World’s only particle accelerator dedicated to art revs up at the Louvre in Paris

Arts News

The world’s only particle accelerator dedicated to art was switched on at the Louvre in Paris Thursday to help experts analyse ancient and precious works. The 37-metre (88-foot) AGLAE accelerator housed underneath the huge Paris museum will be now be used for the first time to routinely study and help authenticate paintings and other items made from organic materials. The Centre for Research and Restoration of the Museum of France (C2RMF) — which is independent of the Louvre — has spent 2.1 million euros ($2.5 million) overhauling and upgrading the machine, which can determine the chemical make-up of objects without the need to take samples. “Up to now we almost never analysed paintings because we were afraid the particle beam might change the colours” when it hit the pigments in the paint, director Isabelle Pallot-Frossard told AFP. The AGLAE works by speeding up helium and hydrogen nuclei to speeds of between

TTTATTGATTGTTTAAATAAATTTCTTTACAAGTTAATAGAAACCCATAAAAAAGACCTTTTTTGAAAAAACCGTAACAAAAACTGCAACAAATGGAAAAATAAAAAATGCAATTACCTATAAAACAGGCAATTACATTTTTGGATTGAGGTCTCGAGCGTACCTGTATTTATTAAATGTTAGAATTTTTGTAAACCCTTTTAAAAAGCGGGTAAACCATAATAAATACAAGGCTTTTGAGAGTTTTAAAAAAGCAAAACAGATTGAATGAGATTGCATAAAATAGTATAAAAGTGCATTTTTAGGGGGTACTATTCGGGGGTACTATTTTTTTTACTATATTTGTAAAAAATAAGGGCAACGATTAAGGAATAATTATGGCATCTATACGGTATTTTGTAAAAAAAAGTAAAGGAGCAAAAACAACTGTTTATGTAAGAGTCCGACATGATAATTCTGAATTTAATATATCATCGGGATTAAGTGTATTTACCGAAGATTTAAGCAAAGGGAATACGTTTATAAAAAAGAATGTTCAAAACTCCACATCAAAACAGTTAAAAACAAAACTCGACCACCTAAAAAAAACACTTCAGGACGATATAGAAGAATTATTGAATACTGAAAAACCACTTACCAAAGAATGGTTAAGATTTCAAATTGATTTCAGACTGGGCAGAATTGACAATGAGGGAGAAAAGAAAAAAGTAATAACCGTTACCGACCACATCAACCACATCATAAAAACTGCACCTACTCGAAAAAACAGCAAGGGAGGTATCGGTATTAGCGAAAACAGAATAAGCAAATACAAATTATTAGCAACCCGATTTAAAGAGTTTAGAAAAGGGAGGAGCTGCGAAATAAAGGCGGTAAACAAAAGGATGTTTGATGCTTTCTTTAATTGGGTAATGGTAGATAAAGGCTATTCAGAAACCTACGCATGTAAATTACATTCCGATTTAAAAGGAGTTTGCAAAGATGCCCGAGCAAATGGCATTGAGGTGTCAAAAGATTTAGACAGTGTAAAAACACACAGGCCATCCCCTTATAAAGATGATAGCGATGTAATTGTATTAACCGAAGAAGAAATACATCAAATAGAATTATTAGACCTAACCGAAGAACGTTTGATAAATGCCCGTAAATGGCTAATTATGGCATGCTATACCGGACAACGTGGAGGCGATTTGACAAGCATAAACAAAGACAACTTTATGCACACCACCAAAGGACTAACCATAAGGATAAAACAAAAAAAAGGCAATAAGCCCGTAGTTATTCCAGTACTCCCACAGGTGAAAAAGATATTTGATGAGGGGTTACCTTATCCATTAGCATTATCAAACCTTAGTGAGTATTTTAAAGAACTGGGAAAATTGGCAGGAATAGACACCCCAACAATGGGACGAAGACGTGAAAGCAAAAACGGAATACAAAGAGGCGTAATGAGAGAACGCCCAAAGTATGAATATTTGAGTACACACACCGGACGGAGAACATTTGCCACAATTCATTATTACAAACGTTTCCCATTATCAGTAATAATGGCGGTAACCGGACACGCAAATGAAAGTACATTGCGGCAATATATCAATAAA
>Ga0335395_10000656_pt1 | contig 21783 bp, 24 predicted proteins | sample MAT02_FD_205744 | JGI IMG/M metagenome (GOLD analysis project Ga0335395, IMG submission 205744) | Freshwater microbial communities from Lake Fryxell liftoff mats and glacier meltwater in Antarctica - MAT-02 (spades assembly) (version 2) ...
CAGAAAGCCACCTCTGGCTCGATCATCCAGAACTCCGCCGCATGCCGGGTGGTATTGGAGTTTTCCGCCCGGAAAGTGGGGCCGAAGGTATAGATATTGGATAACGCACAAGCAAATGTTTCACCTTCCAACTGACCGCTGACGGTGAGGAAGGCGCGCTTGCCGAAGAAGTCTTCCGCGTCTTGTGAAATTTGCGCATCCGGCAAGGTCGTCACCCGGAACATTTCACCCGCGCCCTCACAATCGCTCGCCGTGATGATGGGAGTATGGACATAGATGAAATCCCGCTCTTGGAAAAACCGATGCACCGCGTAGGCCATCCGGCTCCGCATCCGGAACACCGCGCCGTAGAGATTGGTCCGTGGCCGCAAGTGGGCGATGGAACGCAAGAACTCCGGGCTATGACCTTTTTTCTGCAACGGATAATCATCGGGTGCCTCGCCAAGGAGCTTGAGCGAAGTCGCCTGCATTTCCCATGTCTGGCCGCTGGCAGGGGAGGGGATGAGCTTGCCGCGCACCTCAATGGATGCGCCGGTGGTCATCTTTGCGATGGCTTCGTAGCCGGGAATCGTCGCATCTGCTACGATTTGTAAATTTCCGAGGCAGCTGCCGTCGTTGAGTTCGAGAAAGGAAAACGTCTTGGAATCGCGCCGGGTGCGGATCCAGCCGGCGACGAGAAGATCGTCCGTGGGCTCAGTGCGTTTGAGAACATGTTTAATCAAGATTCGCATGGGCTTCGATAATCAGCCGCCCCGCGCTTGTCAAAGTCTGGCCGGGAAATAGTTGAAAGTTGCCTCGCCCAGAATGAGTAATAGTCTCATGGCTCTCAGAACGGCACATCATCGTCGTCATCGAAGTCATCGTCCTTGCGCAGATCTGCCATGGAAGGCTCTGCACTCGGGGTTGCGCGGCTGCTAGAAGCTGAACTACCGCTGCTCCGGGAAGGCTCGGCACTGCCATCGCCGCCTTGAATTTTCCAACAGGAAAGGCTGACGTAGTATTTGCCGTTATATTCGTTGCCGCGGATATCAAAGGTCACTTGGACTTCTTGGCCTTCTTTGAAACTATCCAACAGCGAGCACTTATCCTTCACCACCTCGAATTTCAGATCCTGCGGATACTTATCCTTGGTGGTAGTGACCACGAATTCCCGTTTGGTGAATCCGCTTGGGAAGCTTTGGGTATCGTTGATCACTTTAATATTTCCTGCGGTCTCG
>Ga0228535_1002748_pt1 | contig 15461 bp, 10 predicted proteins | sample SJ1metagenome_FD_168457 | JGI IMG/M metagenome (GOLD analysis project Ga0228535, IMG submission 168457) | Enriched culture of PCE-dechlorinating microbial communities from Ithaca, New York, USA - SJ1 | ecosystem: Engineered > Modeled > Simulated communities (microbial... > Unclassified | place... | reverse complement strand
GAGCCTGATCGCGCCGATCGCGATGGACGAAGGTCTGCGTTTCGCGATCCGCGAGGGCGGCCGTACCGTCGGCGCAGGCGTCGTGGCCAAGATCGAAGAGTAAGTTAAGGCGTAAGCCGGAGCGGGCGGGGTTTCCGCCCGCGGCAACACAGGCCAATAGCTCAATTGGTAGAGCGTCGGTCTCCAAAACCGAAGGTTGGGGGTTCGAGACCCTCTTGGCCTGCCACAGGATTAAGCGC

Powered by WPeMatico